It is well-known that is $E$ is a simple finite extension over $F$, then it has finite many intermediate fields.

Actually Minle's notes says that if an finite extension has finite intermediate fields, then it is simple! I am curious about this fact, could someone give a proof? Thanks!


Let $E/F$ is a finite extension (say $[E:F]=n$). If $F$ is a finite field, the result is fairly trivial, so assume $F$ is infinite.

At this point, it is clear that we need only check the case $E=F(a,b)$ is simple i.e. $n=2$, and we can conclude the general result inductively.

Now consider all field extensions of $F$ of the form $F(ax+b)$, for $x \in F$. Since $F$ must have an infinite number of elements, there are infinitely many choices for $x$. Since $F$ has only finitely many intermediate fields, there exists $x\neq y \text{ in } F$ such that $F(ax+b)=F(ay+b)$. Set $c=ax+b$. Since $F(c) =F(ax+b)\subseteq F(a,b)$, it suffices to show $a,b \in F(c)$. Since $x\neq y$ and $ay+b \in F(c)$, we have $$a=\frac{a(x-y)}{x-y}=\frac{(ax+b)-(ay+b)}{x-y} \in F(c)$$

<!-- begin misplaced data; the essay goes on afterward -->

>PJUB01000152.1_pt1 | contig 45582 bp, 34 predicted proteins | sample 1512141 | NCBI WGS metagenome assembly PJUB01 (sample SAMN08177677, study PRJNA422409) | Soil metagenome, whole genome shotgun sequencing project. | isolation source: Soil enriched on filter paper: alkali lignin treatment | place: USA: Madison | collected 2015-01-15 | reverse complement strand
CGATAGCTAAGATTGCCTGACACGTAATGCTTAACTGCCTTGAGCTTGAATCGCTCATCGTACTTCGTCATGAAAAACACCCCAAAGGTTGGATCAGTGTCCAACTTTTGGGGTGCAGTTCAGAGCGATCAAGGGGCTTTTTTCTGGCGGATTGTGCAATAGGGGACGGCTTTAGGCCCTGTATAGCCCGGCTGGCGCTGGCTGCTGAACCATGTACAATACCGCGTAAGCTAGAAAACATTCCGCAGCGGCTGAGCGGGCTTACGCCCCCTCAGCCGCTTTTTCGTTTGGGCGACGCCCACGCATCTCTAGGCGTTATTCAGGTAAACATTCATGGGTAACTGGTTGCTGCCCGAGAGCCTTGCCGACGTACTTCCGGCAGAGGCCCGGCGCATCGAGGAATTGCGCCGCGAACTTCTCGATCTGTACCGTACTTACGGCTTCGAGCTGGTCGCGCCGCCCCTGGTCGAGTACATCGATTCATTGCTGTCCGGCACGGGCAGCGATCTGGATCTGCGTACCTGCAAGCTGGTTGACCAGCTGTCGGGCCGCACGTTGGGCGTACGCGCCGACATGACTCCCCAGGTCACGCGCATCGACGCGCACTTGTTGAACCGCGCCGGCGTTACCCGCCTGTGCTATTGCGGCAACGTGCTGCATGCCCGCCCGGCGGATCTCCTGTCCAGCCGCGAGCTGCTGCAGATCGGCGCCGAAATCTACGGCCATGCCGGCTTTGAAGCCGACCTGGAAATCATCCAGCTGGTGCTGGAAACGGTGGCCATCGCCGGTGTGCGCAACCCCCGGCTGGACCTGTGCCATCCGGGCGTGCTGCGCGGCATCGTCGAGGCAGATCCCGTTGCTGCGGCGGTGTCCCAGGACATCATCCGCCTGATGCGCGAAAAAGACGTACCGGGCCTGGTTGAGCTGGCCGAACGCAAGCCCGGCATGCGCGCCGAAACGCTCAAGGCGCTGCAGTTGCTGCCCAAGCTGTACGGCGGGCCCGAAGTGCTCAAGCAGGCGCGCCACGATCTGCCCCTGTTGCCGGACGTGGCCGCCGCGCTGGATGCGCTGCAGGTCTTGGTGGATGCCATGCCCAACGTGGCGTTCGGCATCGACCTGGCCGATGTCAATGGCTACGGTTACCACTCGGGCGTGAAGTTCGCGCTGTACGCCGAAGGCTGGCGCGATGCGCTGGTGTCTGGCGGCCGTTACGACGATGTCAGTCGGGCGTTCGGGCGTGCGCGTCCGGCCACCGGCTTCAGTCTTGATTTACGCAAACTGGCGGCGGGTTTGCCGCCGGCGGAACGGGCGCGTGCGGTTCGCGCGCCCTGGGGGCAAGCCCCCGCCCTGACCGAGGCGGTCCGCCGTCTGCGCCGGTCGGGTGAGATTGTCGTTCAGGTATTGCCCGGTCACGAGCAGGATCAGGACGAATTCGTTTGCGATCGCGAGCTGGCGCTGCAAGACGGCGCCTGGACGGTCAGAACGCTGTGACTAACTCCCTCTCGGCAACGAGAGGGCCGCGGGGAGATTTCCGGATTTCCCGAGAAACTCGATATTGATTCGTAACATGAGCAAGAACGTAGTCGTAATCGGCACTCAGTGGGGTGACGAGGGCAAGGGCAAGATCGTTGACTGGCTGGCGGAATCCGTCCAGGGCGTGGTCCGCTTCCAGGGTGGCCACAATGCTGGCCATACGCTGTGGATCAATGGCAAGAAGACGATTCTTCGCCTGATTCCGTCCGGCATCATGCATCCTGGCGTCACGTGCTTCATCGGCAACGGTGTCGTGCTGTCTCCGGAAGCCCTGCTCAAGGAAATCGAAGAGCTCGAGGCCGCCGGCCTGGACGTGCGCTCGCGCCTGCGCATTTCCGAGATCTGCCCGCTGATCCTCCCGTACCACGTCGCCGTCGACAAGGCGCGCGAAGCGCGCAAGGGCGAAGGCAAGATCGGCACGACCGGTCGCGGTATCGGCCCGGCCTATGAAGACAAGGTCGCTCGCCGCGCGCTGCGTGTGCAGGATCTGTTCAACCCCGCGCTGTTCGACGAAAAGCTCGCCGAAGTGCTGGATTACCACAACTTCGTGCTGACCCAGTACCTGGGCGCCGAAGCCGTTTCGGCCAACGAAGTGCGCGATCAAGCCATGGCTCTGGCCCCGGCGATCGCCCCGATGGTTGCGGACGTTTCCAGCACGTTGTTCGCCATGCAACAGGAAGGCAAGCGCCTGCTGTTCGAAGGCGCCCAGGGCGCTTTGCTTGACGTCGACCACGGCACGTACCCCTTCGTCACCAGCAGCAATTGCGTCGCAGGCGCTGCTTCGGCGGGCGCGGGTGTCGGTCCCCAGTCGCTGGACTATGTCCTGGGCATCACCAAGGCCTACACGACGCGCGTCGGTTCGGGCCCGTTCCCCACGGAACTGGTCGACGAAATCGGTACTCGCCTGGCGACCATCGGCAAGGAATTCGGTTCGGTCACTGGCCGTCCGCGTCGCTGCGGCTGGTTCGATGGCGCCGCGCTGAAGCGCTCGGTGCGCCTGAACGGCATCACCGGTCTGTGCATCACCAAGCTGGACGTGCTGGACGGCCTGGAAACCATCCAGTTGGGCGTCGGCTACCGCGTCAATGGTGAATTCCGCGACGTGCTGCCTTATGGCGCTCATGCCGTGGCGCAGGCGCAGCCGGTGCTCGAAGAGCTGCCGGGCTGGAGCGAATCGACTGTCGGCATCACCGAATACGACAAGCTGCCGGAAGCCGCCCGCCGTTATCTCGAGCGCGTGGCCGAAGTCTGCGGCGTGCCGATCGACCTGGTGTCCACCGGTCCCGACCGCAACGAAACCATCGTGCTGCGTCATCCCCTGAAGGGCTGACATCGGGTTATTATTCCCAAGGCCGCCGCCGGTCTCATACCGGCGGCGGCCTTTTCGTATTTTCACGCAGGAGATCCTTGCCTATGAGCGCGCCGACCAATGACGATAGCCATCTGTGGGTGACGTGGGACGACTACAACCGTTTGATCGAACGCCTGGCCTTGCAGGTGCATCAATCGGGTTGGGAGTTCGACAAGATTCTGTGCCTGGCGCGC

Similarly, $b=c-ax\in F(c)$, so therefore $$F(c)=F(a,b)$$

  • 2
    $\begingroup$ A field can have positive characteristic and not be finite. $\endgroup$ Aug 3 '16 at 20:36
  • 1
    $\begingroup$ This proof only uses that $F$ is infinite, not that it has characteristic $0$, so the fix is straightforward. $\endgroup$
    – Slade
    Aug 3 '16 at 21:23
  • $\begingroup$ Thank you for your comments. I'll correct it right away $\endgroup$
    – JasonM
    Aug 4 '16 at 4:37

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